One of the first salvos in the race for three seats on the Flagstaff City Council was fired Thursday, but it didn’t come at City Hall.
Adam Shimoni, one of six candidates, addressed the Arizona Board of Regents during their monthly meeting held this month in Flagstaff at the High Country Conference Center.
After the regents heard from Flagstaff ‘s city manager and NAU’s president about more communication in the quest for better town-gown relations, Shimoni took a different tack.
“Students are still taking over the town,” Shimoni said. “I know NAU is talking with the city. Their liaison has been holding open houses and talking to residents. They are listening but they’re not acting on the facts.”
Neither the city nor the university, he said, has offered a solution to some of the problems caused by the surging student enrollment on housing affordability and availability, growing traffic congestion and quality of life in neighborhoods near campus.
It’s not for lack of face-to-face communication, however. Interim City Manager Barbara Goodrich told the regents that representatives from the city and NAU meet on a regular basis, maybe two or three times a week, to discuss concerns about the growth in enrollment, traffic, parking and the activities of students living off campus.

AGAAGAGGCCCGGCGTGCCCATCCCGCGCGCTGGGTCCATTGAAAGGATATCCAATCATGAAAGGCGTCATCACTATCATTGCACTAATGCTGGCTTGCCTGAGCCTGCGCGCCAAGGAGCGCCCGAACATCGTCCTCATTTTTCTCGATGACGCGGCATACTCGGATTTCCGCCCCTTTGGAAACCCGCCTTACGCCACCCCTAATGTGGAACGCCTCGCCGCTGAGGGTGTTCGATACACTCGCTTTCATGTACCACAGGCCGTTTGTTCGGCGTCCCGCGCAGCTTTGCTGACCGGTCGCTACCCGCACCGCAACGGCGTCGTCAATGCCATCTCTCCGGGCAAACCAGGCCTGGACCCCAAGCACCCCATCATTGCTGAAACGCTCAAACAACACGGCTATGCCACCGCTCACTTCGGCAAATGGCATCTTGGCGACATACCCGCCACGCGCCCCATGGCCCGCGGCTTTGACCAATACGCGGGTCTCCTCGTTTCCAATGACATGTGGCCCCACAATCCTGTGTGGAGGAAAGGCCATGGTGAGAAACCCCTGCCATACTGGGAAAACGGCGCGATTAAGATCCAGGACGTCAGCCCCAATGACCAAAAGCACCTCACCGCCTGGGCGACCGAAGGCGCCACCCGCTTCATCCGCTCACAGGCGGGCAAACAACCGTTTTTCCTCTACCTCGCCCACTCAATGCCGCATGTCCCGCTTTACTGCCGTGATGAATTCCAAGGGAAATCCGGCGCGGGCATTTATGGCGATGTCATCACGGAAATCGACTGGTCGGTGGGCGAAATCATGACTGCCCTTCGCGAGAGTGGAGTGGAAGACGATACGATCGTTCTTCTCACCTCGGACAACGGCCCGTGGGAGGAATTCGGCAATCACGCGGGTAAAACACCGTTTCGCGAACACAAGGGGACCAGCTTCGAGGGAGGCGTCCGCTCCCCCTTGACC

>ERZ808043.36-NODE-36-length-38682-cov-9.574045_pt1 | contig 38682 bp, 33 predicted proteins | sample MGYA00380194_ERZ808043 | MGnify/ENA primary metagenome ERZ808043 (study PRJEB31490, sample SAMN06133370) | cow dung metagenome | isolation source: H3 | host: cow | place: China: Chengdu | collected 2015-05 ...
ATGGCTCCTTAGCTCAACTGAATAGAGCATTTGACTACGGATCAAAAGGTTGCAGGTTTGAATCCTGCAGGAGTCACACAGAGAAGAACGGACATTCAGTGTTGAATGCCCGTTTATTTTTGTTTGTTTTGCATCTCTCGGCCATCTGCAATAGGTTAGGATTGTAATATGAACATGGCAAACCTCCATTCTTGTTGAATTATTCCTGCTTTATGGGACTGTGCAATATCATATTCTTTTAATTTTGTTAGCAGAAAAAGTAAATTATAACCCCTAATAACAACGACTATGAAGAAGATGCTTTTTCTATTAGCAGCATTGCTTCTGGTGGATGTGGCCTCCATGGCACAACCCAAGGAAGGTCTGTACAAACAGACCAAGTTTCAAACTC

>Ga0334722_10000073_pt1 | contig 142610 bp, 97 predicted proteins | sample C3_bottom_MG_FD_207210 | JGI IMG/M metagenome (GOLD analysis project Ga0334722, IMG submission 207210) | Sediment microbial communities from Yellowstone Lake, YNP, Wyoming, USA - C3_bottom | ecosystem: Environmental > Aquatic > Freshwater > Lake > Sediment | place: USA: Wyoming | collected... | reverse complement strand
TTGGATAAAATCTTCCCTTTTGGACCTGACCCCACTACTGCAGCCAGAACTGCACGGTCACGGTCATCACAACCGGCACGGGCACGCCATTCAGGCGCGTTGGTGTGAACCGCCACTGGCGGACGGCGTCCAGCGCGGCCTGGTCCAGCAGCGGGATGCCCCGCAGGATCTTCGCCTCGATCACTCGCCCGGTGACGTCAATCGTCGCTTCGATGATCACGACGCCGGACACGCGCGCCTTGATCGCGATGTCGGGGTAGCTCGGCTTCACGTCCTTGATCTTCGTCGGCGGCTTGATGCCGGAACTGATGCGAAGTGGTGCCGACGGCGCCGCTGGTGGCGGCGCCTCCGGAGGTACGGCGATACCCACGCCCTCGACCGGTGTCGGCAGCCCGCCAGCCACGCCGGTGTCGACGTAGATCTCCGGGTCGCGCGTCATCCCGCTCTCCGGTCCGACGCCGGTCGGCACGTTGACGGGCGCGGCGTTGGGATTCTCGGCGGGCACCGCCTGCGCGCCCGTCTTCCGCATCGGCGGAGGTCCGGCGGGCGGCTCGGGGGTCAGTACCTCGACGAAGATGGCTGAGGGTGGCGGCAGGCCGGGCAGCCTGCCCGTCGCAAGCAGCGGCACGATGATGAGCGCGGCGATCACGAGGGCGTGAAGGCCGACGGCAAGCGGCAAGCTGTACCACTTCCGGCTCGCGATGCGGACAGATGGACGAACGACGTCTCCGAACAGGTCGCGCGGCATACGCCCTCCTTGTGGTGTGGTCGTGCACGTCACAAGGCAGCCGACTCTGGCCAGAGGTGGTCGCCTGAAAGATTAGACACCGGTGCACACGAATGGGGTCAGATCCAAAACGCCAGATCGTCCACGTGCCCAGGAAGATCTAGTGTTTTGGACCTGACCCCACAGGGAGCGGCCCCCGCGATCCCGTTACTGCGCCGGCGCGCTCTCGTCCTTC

And NAU President Rita Cheng touted the university’s efforts to engage with the city through community service by students and faculty. She also pointed to the liaison position as an effort to understand the concerns of Flagstaff residents.
“NAU is committed to serving the community; it is written in our mission and we take our role to heart. We recognize and value the opportunities to work together with the community – ranging from student conduct to transportation to housing,” Cheng said in an emailed statement to the Arizona Daily Sun. “I am committed to engaging further and deepening relationships with the community. This can be seen through the addition of two key outreach positions – Emily Allen, Assistant Vice President for Community Relations and Valeria Chase, Program Manager for Off-Campus Life and Neighborhood Liaison.”
Cheng said Allen and Chase are “spending considerable time out in the community listening to and learning from residents. They are using this information to expand and enrich the ways in which we honor the needs of the community.”
At Thursday’s meeting, one resident, who didn’t identify himself, said that he supported the mission of the university but its growth has had a “deleterious effect on the city.” There needed to be a better partnership between the city and the university on how to manage the growth. He asked that ABOR reconsider the enrollment growth goals it gave to NAU in 2015.
Enrollment growth and housing
In 2015, ABOR set an NAU enrollment goal of 36,000 students by 2025, with about two-thirds attending NAU’s Flagstaff campus. The remaining one-third would attend NAU’s satellite campuses or online classes. This year’s enrollment was around 23,000 students in Flagstaff.
The university will have beds for about 11,000 students on campus this coming year, one of the highest bed counts of any university in the country. The remainder of the students live off campus in apartments and rental homes.
The crush of students moving off-campus is forcing families who have lived in those neighborhoods for generations to move out of the city, Shimoni said.